6 Ways to Help Children Fidget Quietly

Fidgeting is a thing for many people, both adults and children. It may be a result of nervousness, frustration, agitation, boredom, ADHD or a combination. Studies show that when interested in a task, a seated person will suppress their fidgeting. In a classroom situation children are expected to sit for long periods of time, listening to their teachers. This can cause for them to fidget but according to studies they should be able to easily suppress it when fully engaged. Therefore, since teachers aim for complete engagement from their pupils there is no problem. Correct? See what I did there? Of course this is wrong since, in practice, things are quite different.

If you are like me, someone who picks up on sounds very easily, you will find sounds made by fidgeting both very distracting and annoying. You will instinctively want to stop your pupils from making sounds that will result in distracting their classmates, too. Research though, has shown that students with attention-deficit/hyperactivity disorder (ADHD) can concentrate better when they’re allowed to fidget! This leaves us with a problem, how can children be allowed to fidget in a productive way for both themselves and those around them?

1. Squishies

Squishy balls, stress balls, hand exercisers, Plastecine, Play-Doh, or Sticky Tack, slime are some of the things that can be squeezed quietly. 
Teacher tip: Make sure that kids use them under their desks for minimal distractions to others.

2. Fidget toys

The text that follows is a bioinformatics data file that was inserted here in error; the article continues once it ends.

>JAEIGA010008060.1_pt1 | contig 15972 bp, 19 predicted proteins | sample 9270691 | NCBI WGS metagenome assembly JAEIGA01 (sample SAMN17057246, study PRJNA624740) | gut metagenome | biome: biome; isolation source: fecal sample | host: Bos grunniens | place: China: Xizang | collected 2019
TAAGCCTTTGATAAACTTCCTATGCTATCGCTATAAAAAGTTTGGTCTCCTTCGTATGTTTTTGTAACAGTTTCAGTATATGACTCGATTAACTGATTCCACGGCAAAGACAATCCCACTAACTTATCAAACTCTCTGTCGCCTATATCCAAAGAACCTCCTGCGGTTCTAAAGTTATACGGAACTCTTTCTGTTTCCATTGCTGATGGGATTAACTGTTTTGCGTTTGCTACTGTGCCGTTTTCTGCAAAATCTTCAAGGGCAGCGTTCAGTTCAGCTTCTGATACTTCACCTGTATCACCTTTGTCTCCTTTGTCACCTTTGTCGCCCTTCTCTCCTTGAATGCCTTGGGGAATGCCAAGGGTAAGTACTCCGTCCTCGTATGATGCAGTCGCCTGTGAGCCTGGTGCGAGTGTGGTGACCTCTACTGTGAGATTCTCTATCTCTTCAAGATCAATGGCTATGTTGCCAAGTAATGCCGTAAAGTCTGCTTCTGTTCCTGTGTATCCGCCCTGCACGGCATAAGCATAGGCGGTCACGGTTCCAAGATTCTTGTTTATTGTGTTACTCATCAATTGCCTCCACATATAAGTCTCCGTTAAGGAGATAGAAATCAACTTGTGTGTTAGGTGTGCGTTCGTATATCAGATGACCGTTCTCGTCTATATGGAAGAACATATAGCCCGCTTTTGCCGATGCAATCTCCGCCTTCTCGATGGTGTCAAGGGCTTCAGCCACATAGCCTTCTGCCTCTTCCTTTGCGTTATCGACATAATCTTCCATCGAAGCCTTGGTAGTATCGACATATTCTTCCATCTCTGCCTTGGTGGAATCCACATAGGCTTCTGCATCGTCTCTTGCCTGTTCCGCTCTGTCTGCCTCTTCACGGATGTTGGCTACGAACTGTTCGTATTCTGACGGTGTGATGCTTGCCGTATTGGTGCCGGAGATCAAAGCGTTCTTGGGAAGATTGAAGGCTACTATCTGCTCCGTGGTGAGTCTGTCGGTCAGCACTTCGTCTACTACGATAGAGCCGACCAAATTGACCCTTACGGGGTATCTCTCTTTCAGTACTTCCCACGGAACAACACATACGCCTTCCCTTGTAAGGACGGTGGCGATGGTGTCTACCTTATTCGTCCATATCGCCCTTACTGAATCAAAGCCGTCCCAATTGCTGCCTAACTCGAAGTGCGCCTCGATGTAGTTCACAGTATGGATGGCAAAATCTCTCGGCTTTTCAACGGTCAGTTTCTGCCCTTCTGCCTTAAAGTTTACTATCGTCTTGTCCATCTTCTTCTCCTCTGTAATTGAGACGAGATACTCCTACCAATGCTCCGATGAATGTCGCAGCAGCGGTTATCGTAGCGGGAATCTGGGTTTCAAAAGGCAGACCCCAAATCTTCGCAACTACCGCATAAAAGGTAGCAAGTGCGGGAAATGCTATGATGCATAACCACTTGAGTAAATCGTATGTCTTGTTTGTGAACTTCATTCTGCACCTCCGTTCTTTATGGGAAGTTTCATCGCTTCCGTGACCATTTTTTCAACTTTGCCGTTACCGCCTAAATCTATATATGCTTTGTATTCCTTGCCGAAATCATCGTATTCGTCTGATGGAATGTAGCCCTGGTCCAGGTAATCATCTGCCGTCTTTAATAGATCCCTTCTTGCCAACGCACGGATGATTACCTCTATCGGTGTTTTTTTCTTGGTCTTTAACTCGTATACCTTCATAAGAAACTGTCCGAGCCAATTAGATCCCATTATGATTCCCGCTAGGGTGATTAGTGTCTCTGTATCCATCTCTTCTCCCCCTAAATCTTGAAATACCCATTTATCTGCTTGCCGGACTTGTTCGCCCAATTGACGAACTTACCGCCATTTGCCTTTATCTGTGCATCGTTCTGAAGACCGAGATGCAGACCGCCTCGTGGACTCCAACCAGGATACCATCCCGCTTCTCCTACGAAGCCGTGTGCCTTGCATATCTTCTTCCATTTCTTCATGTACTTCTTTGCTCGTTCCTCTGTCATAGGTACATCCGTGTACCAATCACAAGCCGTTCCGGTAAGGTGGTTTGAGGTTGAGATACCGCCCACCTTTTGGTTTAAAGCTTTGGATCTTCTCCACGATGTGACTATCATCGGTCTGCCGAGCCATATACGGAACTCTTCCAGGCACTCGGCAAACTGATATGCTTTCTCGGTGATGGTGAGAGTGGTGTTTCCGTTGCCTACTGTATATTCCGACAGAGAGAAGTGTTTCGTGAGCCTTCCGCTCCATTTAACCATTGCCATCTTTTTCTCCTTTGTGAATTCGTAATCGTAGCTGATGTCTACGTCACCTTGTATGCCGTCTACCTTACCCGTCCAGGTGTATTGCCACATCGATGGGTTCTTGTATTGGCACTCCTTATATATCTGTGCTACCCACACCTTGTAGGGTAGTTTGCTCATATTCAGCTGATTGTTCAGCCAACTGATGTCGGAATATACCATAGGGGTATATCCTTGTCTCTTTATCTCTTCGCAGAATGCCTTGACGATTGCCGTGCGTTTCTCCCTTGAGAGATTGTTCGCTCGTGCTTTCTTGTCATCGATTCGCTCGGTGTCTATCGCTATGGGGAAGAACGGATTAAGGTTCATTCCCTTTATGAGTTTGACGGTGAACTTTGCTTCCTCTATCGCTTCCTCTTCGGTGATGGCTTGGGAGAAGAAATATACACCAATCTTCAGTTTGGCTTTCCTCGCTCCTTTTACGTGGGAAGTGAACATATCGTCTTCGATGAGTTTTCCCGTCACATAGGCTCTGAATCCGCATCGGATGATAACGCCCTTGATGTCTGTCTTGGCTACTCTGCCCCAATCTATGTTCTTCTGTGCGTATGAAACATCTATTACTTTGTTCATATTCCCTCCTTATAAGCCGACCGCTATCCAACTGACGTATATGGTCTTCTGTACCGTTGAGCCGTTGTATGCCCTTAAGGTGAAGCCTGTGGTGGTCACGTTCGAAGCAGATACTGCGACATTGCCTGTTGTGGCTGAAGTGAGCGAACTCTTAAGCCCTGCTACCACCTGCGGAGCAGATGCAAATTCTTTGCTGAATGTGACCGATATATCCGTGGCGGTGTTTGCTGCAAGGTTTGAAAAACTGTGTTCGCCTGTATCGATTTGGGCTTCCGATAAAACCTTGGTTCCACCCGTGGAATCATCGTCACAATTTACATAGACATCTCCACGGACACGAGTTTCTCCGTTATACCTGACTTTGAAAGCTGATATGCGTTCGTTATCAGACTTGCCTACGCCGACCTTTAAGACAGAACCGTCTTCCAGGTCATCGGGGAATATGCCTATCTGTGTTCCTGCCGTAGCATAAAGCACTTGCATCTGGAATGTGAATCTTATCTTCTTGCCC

Fidget toys are small objects that help keep pupils’ hands occupied. You can buy these on Amazon.
Teacher tip: Avoid fidget spinners as they can be very distracting to others.

4. Rough surfaces

Tape a strip of the rough side of Velcro under the pupil’s desk. It gives them something to touch.
Teacher tip: Try strips of different textures.

4. Chair leg bands

Tie a large rubber band (or yoga band) across both front legs of the chair for students to push or pull against with their legs.
Teacher tip: You may consider putting them on all the chairs s others aren’t jealous.

5. Cushions

Cushions make chairs softer and allow children to make movements in their seats.
Teacher tip: Try using a disk seat is the child is very hyperactive.

6. Work stations

Students don’t have to do their learning at their desk—they can move to different places in the room. Unfortunately, with Covid-19 this isn’t possible at the moment but is something you can keep in mind once the pandemic is over.
Teacher tip: Having different learning stations can benefit all children.

 Let me know how you get on in the comments below. Like and share this post ❤

Till next time…

Photo by Hannah Tasker on Unsplash

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